'

CCC: Telstra bets on change of govt

Competitive Carriers Coalition (CCC) director David Forman reckons Telstra is gambling on a change in government — the only way the rapidly growing NBN Co can be stopped.

Competitive Carriers Coalition (CCC) director David Forman said he believes Telstra is gambling on a change in government — the only way the rapidly growing NBN Co can be stopped.

Telstra may be putting on a friendly face under chief David Thodey and chairperson Catherine Livingstone, but if Telstra competes instead of doing a deal with NBN Co it will mean one thing: bloodshed.

"What's the alternative if Telstra doesn't do a deal? What's emerging over time is that all the cards will be in the hands of NBN Co, because the prices NBN Co plans to charge for access means that it's more than competitive," Forman told ZDNet.com.au today.

But this only holds true if the Rudd Government remains in power. While statistically it is unlikely that the incumbent government loses after a single term, if it does occur, which could be within the year, a better outcome may fall into Telstra's hands.

"[Telstra] have bet everything on a change of government," Forman said in response to Telstra's remarks today that a "significant gap" still existed between it and NBN Co's valuation of the assets under question.

"If there is a change of government, it could make a policy decision to stop it," said Forman.

Indeed, stalling until the next election and gambling that there will be a change in government is the only thing that can stop NBN Co in its tracks.

In the absence of any private sector investment to date, the NBN Co's funding depends entirely on the current government's policy to support it. At present, Finance Minister Lindsay Tanner holds that key, and has used it to unlock around $160 million for the company to use. If NBN Co wants to make any further acquisitions, it will need approval from Tanner.

At last week's Australian Telecommunications User Group conference, when asked by ZDNet.com.au whether a Coalition government would do what the Labor Government did to its $1 billion OPEL scheme — scrap it — Shadow Minister for Communications Tony Smith would not rule out the prospect. "When we announce our policy you will get all the details," he said in response to the question.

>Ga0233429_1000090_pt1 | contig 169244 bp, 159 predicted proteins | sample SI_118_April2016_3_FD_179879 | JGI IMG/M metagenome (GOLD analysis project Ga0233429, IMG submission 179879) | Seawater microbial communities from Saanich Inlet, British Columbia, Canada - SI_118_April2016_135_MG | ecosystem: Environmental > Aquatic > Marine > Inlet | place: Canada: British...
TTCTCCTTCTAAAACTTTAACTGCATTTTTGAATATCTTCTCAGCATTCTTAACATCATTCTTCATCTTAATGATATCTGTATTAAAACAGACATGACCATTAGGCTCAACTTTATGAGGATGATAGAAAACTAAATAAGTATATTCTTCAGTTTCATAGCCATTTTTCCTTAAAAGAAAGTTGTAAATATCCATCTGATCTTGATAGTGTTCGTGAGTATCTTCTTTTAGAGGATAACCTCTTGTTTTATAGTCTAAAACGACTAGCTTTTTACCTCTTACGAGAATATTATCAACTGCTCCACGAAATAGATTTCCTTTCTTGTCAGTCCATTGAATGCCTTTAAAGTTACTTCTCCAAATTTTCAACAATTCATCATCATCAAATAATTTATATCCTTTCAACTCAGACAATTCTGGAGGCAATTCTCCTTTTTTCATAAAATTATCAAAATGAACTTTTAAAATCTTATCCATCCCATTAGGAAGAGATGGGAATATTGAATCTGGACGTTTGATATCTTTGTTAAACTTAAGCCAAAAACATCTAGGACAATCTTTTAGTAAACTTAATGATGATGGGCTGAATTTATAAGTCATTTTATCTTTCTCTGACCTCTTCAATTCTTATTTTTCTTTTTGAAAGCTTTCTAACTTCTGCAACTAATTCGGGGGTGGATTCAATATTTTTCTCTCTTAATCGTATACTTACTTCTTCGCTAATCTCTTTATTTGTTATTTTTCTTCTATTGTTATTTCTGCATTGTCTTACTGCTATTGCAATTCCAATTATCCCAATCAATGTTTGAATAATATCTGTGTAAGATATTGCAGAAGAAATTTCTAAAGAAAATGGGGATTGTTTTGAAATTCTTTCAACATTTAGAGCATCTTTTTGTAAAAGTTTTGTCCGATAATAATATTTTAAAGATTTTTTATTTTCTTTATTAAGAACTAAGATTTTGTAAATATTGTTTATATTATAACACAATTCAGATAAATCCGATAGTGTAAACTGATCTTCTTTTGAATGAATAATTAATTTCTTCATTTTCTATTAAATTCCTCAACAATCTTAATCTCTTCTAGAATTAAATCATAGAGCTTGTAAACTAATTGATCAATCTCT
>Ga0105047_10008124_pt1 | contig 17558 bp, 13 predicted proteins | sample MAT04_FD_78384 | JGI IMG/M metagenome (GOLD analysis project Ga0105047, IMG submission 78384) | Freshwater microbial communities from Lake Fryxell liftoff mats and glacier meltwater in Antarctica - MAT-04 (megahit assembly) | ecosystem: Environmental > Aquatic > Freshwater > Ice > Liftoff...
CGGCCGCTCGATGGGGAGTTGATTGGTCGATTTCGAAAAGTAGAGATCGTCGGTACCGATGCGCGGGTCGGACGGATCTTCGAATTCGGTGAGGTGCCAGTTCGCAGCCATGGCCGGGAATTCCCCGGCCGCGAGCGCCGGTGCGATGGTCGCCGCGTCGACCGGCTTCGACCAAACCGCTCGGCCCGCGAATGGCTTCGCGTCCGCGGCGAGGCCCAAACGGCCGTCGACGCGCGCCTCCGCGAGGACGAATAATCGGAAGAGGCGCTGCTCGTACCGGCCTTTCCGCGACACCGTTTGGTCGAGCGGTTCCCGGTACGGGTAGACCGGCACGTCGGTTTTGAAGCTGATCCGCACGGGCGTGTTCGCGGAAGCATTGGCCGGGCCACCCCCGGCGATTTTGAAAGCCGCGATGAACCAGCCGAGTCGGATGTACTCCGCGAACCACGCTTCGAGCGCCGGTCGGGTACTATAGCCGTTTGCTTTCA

Meanwhile, Telstra is publicly retaining its image of openness towards the government and NBN Co, today reiterating that it "remains engaged with the government and the NBN Co to achieve a timely outcome that is in the interests of the company and its investors".

But today's "significant gap" remark by Telstra is feeding the growing sense that it is not actually serious about the negotiations.

Exactly how big that gap is remains the subject of speculation. Goldman Sachs JBWere analyst Christian Guerra has put that difference at around $4 billion. While Telstra can monetise its network for around $8 billion, the cost to rebuild it would be around $12 billion, he reported in December last year.

CCC's Forman reckons the difference between NBN Co and Telstra's valuation is in the tens of billions of dollars because Telstra values its network at around $30 billion.

"This is simply because Telstra has such an inflated sense of its own value," he said. "The longer it goes on, the less chance Telstra has of persuading NBN Co that their numbers can be taken seriously."

The CCC has positioned Telstra's comments as an attempt to gouge taxpayers. "It is clear that NBN Co has refused to pay an inflated price for Telstra's assets, so Telstra has declared it is going to continue to frustrate good policy unless it is paid-off by taxpayers," the group said in a statement today.

Optus has chimed in too, with Maha Krishnapillai, Optus director, government and corporate affairs taking a swipe at Family First Senator Steve Fielding.

"Today's statement makes it clear that Telstra is nowhere near close to striking a deal with NBN Co, despite apparent assurances from Telstra to certain senators that a deal was close," Krishnapillai said in a statement.

"Telstra's successful smokescreen has led to a delay in a vote for the much needed regulatory reform, providing Telstra with a more powerful negotiating position and leaving the rest of the industry, and the Australian consumer, high and dry."